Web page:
Lanham : University Press of America ; Philadelphia : Foreign Policy Research Institute, c1992.
Book — xiv, 87 p. ; 23 cm.
Since 1989 the states of East-Central Europe have worked at two staggering tasks - extirpating the political-economic institutions of Leninism and establishing the political-economic institutions of liberal capitalism. This book examines those tasks and suggests how the West can best assist the people who are carrying them out. The lead essay explains the underlying political forces that led up to 1989, demonstrates how far the region has come in establishing democratic regimes, analyses the looming political obstacles to the creation of a free society, and offers suggestions for overcoming these obstacles. The remaining essays look at the challenge of transforming socialist economics into market systems, focusing especially on the former republics of the USSR, and paying particular attention to the importance of encouraging new legal frameworks, new firms, and new entrepreneurs. (source: Nielsen Book Data)
Origins of Argentinian industrial development-- paradoxes of Argentinian industrial development-- explosion of the legitimacy crisis-- legacy of the process-- political challenges to the radical government-- democracy on the brink of the abyss.
(source: Nielsen Book Data)
Offering a dialectical interpretation of contemporary Argentinian history, this book examines important economic and political developments after 1930, from the standpoint of class interests in conflict. The author argues that early governmental policies of industrialization generated a power struggle between the agrarian and industrial middle classes, as well as between the bourgeoisie and the working class, which led to increased political and economic instability, an erosion of institutional legitimacy and, finally, State terrorism. (source: Nielsen Book Data)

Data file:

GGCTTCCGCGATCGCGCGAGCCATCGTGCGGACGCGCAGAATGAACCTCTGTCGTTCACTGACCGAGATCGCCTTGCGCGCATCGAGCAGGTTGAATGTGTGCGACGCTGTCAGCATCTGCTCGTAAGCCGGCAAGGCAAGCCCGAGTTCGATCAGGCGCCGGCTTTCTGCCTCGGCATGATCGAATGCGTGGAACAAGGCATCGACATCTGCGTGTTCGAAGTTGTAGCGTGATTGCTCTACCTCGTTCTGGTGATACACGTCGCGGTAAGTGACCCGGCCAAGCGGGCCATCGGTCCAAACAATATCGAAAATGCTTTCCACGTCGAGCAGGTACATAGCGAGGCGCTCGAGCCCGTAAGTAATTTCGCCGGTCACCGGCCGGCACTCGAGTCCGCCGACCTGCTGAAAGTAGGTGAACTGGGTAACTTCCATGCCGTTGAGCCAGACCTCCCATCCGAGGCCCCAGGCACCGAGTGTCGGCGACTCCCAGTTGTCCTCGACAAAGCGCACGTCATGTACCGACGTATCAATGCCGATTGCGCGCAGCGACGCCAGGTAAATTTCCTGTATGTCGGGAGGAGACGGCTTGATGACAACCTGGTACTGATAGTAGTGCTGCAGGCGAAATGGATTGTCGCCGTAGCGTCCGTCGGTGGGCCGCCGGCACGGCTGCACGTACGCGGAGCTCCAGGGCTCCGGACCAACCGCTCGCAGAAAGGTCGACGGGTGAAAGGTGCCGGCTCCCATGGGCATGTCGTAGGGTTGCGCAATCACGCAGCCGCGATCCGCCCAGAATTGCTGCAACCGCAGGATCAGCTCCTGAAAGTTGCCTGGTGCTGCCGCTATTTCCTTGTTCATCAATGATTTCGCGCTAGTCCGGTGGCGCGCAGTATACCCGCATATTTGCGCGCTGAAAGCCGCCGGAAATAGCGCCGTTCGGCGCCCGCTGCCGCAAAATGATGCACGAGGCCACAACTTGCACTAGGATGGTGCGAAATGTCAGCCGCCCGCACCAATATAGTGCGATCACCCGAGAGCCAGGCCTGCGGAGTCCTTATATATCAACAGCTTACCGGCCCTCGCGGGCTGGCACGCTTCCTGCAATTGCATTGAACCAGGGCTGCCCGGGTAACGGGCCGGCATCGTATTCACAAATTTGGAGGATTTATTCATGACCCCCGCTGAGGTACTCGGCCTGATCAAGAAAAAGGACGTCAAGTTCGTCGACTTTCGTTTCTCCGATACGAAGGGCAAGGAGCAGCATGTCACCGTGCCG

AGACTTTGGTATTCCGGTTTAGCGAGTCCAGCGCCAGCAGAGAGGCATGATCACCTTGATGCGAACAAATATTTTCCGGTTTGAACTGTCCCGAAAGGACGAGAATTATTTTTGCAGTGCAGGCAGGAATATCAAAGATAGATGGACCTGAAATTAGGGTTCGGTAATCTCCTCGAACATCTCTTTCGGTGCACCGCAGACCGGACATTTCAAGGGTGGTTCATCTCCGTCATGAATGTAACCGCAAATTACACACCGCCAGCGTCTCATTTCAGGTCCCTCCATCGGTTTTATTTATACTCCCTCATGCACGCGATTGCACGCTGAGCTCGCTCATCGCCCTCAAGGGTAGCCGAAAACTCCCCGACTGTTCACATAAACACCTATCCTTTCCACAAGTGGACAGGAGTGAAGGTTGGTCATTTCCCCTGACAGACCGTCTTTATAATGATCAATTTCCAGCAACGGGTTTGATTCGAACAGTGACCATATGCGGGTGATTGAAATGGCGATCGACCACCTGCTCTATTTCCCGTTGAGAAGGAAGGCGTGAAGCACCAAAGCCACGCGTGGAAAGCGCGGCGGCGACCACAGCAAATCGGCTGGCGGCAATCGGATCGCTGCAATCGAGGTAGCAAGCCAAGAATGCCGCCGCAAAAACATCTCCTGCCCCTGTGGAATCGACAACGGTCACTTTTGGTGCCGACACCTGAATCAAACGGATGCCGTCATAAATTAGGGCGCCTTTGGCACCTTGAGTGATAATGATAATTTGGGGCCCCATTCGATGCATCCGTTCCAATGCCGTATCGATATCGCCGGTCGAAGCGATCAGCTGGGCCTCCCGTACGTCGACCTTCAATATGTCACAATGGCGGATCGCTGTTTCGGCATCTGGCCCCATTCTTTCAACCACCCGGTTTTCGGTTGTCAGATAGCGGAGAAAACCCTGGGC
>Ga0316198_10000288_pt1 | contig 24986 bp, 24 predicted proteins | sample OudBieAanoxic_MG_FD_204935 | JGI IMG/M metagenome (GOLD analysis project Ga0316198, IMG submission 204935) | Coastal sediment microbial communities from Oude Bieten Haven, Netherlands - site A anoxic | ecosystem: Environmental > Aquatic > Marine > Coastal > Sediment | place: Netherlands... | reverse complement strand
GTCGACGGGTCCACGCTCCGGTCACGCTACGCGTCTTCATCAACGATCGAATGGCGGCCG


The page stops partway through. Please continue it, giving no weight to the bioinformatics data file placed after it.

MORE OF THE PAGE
New York : Berg : Distributed exclusively in the US and Canada by St. Martin's Press, 1990.
Book — xxx, 157 p. ; 23 cm.
Introduction - the "Borchardt debate" on the failure of economic policy at the end of the Weimar Republic, J. von Kruedener-- was there a crisis before the crisis? the state of the German economy in the 1920s, D. Petzina-- German trade union policy 1929-1933 in the light of the British experience, S. Pollard-- industrial crisis strategy in the Great Depression, B. Weisbrod-- was the policy of deflation in Germany unavoidable?, C.-L. Holtfrerich-- could Bruning's policy of deflation have been successful?, J. von Kruedener-- a decade of debate about Bruning's economic policy, K. Borchardt.
(source: Nielsen Book Data)
A few years ago a major debate was unleashed by Knut Borchardt, foremost among West Germany's economic historians, who argued that the collapse of the Weimar economy was due not so much to the policies of the pre-Hitler governments or the severity of the Great Slump but to the overloading of the economy with wage costs and welfare benefits. This volume brings together the criticism his thesis provoked and Borchardt's response to it. (source: Nielsen Book Data)